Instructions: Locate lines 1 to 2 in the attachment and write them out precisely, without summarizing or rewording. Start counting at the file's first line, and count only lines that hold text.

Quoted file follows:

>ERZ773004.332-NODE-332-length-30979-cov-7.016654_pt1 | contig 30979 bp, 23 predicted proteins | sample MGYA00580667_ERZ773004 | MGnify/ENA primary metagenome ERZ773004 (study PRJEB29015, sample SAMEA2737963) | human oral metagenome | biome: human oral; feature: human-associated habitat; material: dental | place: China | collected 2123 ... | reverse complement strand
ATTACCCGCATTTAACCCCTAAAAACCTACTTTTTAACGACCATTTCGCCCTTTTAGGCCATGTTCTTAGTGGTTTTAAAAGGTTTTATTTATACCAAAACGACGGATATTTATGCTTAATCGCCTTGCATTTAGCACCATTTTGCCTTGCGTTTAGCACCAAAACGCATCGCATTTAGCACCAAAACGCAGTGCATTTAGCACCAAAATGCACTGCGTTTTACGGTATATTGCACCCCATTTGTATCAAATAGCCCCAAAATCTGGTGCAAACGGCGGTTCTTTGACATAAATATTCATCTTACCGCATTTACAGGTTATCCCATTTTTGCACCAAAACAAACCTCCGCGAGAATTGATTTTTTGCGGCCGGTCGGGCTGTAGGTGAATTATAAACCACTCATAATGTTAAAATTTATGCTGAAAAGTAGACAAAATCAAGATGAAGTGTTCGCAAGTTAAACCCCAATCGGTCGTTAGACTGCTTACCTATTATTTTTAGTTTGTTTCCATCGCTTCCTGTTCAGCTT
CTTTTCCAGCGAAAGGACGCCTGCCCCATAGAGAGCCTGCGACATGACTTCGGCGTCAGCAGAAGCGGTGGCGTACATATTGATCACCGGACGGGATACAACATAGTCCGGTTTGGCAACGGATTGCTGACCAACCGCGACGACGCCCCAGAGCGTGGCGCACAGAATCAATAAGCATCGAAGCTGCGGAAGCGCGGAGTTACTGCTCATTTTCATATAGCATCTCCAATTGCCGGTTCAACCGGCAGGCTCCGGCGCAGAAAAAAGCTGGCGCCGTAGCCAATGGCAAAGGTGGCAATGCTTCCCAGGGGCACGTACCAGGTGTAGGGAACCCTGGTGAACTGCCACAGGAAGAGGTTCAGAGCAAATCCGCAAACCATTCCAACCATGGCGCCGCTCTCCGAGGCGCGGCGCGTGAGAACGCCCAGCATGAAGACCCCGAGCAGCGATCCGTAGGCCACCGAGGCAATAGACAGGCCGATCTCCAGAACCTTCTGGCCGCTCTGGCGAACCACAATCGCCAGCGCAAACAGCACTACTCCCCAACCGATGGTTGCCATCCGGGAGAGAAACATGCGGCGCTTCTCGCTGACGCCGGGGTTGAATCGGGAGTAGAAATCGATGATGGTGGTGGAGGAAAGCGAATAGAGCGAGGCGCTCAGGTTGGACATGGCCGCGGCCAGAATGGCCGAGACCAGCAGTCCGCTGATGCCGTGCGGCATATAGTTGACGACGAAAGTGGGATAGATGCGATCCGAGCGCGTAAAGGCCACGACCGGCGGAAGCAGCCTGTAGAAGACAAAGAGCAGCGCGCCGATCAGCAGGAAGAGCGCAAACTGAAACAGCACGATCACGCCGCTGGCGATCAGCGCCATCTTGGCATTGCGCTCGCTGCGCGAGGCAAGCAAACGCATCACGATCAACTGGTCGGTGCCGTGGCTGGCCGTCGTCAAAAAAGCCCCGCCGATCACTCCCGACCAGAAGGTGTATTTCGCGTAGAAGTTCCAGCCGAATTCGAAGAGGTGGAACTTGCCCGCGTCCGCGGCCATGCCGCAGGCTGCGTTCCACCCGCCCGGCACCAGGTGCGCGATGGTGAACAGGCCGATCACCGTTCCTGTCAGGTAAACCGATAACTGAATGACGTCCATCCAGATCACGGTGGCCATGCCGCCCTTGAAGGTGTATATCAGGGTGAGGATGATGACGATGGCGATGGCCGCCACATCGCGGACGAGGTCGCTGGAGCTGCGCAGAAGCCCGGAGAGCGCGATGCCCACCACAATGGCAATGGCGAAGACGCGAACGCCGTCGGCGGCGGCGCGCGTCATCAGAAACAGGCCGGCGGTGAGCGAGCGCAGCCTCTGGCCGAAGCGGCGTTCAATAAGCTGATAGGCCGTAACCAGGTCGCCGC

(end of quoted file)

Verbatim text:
>ERZ773004.332-NODE-332-length-30979-cov-7.016654_pt1 | contig 30979 bp, 23 predicted proteins | sample MGYA00580667_ERZ773004 | MGnify/ENA primary metagenome ERZ773004 (study PRJEB29015, sample SAMEA2737963) | human oral metagenome | biome: human oral; feature: human-associated habitat; material: dental | place: China | collected 2123 ... | reverse complement strand
ATTACCCGCATTTAACCCCTAAAAACCTACTTTTTAACGACCATTTCGCCCTTTTAGGCCATGTTCTTAGTGGTTTTAAAAGGTTTTATTTATACCAAAACGACGGATATTTATGCTTAATCGCCTTGCATTTAGCACCATTTTGCCTTGCGTTTAGCACCAAAACGCATCGCATTTAGCACCAAAACGCAGTGCATTTAGCACCAAAATGCACTGCGTTTTACGGTATATTGCACCCCATTTGTATCAAATAGCCCCAAAATCTGGTGCAAACGGCGGTTCTTTGACATAAATATTCATCTTACCGCATTTACAGGTTATCCCATTTTTGCACCAAAACAAACCTCCGCGAGAATTGATTTTTTGCGGCCGGTCGGGCTGTAGGTGAATTATAAACCACTCATAATGTTAAAATTTATGCTGAAAAGTAGACAAAATCAAGATGAAGTGTTCGCAAGTTAAACCCCAATCGGTCGTTAGACTGCTTACCTATTATTTTTAGTTTGTTTCCATCGCTTCCTGTTCAGCTT